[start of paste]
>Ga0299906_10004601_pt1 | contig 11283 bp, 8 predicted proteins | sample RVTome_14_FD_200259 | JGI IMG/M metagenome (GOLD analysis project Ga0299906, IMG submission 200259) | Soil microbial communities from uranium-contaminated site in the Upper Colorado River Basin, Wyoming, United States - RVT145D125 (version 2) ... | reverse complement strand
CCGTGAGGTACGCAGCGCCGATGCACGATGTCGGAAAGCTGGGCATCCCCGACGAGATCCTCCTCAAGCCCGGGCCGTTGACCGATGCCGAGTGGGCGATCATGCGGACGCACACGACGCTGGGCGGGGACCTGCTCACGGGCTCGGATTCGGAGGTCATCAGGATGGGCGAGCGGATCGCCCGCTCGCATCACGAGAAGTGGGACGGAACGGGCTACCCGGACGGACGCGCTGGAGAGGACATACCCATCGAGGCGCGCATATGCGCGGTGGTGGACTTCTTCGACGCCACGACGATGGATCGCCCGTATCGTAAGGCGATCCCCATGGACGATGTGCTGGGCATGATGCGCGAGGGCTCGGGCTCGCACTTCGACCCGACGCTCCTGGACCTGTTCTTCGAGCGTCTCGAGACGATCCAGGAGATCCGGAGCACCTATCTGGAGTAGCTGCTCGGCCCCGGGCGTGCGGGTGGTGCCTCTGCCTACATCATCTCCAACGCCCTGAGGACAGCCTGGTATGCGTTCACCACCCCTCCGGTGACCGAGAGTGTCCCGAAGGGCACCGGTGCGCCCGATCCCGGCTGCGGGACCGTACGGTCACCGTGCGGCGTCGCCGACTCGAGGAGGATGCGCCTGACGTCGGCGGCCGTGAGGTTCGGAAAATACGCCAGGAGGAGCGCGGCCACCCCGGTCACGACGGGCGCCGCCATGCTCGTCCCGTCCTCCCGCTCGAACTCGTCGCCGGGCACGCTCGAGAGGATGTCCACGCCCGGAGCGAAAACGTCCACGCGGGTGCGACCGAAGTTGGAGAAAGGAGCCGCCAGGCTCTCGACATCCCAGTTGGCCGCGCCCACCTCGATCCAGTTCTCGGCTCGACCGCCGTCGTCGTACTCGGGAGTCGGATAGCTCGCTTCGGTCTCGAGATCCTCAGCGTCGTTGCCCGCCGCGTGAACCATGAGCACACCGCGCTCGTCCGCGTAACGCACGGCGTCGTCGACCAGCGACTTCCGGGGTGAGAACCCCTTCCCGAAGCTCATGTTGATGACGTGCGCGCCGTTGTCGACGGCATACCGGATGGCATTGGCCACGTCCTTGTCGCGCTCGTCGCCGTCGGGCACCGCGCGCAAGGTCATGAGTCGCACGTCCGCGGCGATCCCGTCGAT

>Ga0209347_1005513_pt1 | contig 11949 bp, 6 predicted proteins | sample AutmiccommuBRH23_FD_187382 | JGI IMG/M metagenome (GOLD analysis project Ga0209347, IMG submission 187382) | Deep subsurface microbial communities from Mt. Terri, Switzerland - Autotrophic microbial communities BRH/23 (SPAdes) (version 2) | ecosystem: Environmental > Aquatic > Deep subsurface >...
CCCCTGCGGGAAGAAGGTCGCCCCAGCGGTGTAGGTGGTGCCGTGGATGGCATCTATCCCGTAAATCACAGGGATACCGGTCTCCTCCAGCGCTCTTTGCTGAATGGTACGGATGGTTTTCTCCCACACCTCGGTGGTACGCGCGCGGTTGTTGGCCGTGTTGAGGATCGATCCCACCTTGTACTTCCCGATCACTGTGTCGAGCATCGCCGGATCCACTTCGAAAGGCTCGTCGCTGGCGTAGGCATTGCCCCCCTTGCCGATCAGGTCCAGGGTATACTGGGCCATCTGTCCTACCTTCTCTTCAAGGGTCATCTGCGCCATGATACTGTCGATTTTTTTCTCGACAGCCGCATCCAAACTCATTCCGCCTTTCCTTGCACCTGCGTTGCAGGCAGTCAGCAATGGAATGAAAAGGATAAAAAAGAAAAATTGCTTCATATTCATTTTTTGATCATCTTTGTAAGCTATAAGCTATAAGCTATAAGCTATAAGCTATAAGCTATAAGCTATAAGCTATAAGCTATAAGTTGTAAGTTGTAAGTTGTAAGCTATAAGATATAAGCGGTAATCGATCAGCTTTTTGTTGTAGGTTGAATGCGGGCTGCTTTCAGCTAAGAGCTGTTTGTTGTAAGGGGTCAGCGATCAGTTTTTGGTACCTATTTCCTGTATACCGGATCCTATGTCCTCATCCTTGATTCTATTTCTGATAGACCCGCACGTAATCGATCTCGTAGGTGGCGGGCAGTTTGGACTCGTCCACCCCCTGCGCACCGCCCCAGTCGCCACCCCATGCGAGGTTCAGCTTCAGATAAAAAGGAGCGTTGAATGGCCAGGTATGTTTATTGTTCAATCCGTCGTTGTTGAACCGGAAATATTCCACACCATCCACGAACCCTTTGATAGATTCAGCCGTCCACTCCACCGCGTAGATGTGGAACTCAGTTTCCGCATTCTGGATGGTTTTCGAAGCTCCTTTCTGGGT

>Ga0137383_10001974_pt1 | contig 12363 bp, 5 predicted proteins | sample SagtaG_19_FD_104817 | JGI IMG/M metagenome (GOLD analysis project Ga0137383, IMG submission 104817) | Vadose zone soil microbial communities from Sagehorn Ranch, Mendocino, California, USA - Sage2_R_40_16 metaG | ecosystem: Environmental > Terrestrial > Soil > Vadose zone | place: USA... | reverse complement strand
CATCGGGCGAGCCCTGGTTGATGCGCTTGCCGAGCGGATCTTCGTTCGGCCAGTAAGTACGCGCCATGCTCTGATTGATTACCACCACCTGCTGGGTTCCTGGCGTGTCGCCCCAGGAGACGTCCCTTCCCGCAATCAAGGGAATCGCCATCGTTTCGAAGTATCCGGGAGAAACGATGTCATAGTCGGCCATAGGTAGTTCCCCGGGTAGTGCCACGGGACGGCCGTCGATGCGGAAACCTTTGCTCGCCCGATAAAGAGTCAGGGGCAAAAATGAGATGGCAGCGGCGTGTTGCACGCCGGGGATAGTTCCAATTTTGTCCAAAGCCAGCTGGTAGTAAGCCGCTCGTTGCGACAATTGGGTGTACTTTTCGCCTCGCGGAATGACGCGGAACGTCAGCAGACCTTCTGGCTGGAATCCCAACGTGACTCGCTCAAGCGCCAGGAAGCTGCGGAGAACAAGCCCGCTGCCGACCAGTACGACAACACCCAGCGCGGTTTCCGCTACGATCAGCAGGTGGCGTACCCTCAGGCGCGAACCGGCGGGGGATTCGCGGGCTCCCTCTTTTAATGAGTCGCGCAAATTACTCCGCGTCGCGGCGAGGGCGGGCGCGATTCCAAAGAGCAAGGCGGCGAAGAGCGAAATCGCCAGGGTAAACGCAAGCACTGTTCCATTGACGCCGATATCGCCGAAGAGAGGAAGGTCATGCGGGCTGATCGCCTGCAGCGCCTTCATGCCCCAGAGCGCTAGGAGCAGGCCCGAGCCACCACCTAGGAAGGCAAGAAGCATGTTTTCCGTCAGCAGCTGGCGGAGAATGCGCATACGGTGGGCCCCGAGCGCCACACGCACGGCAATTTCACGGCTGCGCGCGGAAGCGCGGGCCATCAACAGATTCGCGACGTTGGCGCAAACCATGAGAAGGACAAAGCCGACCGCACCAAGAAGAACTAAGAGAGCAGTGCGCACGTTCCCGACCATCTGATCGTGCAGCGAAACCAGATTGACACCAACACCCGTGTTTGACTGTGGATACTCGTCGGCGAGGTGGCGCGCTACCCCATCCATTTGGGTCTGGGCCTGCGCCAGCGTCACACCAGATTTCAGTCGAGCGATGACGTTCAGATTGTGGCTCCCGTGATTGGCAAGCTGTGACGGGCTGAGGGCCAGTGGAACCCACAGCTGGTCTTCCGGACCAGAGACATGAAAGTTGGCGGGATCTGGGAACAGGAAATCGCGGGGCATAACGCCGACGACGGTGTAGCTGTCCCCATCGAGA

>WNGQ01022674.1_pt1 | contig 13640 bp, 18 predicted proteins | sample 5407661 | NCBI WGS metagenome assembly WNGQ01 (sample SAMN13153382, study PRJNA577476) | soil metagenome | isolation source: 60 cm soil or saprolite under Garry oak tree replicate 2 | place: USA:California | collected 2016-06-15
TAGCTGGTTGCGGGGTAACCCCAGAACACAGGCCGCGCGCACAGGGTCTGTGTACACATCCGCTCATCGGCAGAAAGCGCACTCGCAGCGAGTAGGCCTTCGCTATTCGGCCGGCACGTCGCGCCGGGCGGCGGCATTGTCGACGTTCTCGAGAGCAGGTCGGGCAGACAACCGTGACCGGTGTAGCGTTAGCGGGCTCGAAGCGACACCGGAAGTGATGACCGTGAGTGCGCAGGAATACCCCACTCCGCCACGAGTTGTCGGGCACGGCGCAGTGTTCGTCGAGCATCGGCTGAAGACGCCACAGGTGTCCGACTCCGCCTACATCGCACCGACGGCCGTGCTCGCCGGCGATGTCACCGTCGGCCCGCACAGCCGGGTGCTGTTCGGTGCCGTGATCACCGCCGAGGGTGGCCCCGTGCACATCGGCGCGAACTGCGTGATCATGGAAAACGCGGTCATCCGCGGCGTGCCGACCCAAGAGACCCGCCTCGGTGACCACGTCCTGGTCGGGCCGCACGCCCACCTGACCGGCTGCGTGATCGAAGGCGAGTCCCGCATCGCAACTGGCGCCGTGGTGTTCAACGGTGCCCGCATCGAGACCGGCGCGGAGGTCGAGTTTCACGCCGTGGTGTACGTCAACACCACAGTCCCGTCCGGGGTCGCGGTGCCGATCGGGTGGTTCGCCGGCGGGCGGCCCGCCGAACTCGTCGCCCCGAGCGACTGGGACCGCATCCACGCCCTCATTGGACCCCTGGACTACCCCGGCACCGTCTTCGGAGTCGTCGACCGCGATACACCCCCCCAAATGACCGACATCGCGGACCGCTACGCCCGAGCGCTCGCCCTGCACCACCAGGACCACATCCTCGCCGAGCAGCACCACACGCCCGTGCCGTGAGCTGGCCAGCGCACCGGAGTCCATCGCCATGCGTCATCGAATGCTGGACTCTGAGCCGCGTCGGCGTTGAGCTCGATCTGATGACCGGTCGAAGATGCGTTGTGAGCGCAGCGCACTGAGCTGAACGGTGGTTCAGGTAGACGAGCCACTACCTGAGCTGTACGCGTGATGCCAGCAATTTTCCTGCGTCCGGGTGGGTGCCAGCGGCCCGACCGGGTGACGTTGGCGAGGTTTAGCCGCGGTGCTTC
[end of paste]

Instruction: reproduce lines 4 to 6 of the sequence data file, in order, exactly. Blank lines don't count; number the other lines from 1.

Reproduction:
CCCCTGCGGGAAGAAGGTCGCCCCAGCGGTGTAGGTGGTGCCGTGGATGGCATCTATCCCGTAAATCACAGGGATACCGGTCTCCTCCAGCGCTCTTTGCTGAATGGTACGGATGGTTTTCTCCCACACCTCGGTGGTACGCGCGCGGTTGTTGGCCGTGTTGAGGATCGATCCCACCTTGTACTTCCCGATCACTGTGTCGAGCATCGCCGGATCCACTTCGAAAGGCTCGTCGCTGGCGTAGGCATTGCCCCCCTTGCCGATCAGGTCCAGGGTATACTGGGCCATCTGTCCTACCTTCTCTTCAAGGGTCATCTGCGCCATGATACTGTCGATTTTTTTCTCGACAGCCGCATCCAAACTCATTCCGCCTTTCCTTGCACCTGCGTTGCAGGCAGTCAGCAATGGAATGAAAAGGATAAAAAAGAAAAATTGCTTCATATTCATTTTTTGATCATCTTTGTAAGCTATAAGCTATAAGCTATAAGCTATAAGCTATAAGCTATAAGCTATAAGCTATAAGCTATAAGTTGTAAGTTGTAAGTTGTAAGCTATAAGATATAAGCGGTAATCGATCAGCTTTTTGTTGTAGGTTGAATGCGGGCTGCTTTCAGCTAAGAGCTGTTTGTTGTAAGGGGTCAGCGATCAGTTTTTGGTACCTATTTCCTGTATACCGGATCCTATGTCCTCATCCTTGATTCTATTTCTGATAGACCCGCACGTAATCGATCTCGTAGGTGGCGGGCAGTTTGGACTCGTCCACCCCCTGCGCACCGCCCCAGTCGCCACCCCATGCGAGGTTCAGCTTCAGATAAAAAGGAGCGTTGAATGGCCAGGTATGTTTATTGTTCAATCCGTCGTTGTTGAACCGGAAATATTCCACACCATCCACGAACCCTTTGATAGATTCAGCCGTCCACTCCACCGCGTAGATGTGGAACTCAGTTTCCGCATTCTGGATGGTTTTCGAAGCTCCTTTCTGGGT

>Ga0137383_10001974_pt1 | contig 12363 bp, 5 predicted proteins | sample SagtaG_19_FD_104817 | JGI IMG/M metagenome (GOLD analysis project Ga0137383, IMG submission 104817) | Vadose zone soil microbial communities from Sagehorn Ranch, Mendocino, California, USA - Sage2_R_40_16 metaG | ecosystem: Environmental > Terrestrial > Soil > Vadose zone | place: USA... | reverse complement strand
CATCGGGCGAGCCCTGGTTGATGCGCTTGCCGAGCGGATCTTCGTTCGGCCAGTAAGTACGCGCCATGCTCTGATTGATTACCACCACCTGCTGGGTTCCTGGCGTGTCGCCCCAGGAGACGTCCCTTCCCGCAATCAAGGGAATCGCCATCGTTTCGAAGTATCCGGGAGAAACGATGTCATAGTCGGCCATAGGTAGTTCCCCGGGTAGTGCCACGGGACGGCCGTCGATGCGGAAACCTTTGCTCGCCCGATAAAGAGTCAGGGGCAAAAATGAGATGGCAGCGGCGTGTTGCACGCCGGGGATAGTTCCAATTTTGTCCAAAGCCAGCTGGTAGTAAGCCGCTCGTTGCGACAATTGGGTGTACTTTTCGCCTCGCGGAATGACGCGGAACGTCAGCAGACCTTCTGGCTGGAATCCCAACGTGACTCGCTCAAGCGCCAGGAAGCTGCGGAGAACAAGCCCGCTGCCGACCAGTACGACAACACCCAGCGCGGTTTCCGCTACGATCAGCAGGTGGCGTACCCTCAGGCGCGAACCGGCGGGGGATTCGCGGGCTCCCTCTTTTAATGAGTCGCGCAAATTACTCCGCGTCGCGGCGAGGGCGGGCGCGATTCCAAAGAGCAAGGCGGCGAAGAGCGAAATCGCCAGGGTAAACGCAAGCACTGTTCCATTGACGCCGATATCGCCGAAGAGAGGAAGGTCATGCGGGCTGATCGCCTGCAGCGCCTTCATGCCCCAGAGCGCTAGGAGCAGGCCCGAGCCACCACCTAGGAAGGCAAGAAGCATGTTTTCCGTCAGCAGCTGGCGGAGAATGCGCATACGGTGGGCCCCGAGCGCCACACGCACGGCAATTTCACGGCTGCGCGCGGAAGCGCGGGCCATCAACAGATTCGCGACGTTGGCGCAAACCATGAGAAGGACAAAGCCGACCGCACCAAGAAGAACTAAGAGAGCAGTGCGCACGTTCCCGACCATCTGATCGTGCAGCGAAACCAGATTGACACCAACACCCGTGTTTGACTGTGGATACTCGTCGGCGAGGTGGCGCGCTACCCCATCCATTTGGGTCTGGGCCTGCGCCAGCGTCACACCAGATTTCAGTCGAGCGATGACGTTCAGATTGTGGCTCCCGTGATTGGCAAGCTGTGACGGGCTGAGGGCCAGTGGAACCCACAGCTGGTCTTCCGGACCAGAGACATGAAAGTTGGCGGGATCTGGGAACAGGAAATCGCGGGGCATAACGCCGACGACGGTGTAGCTGTCCCCATCGAGA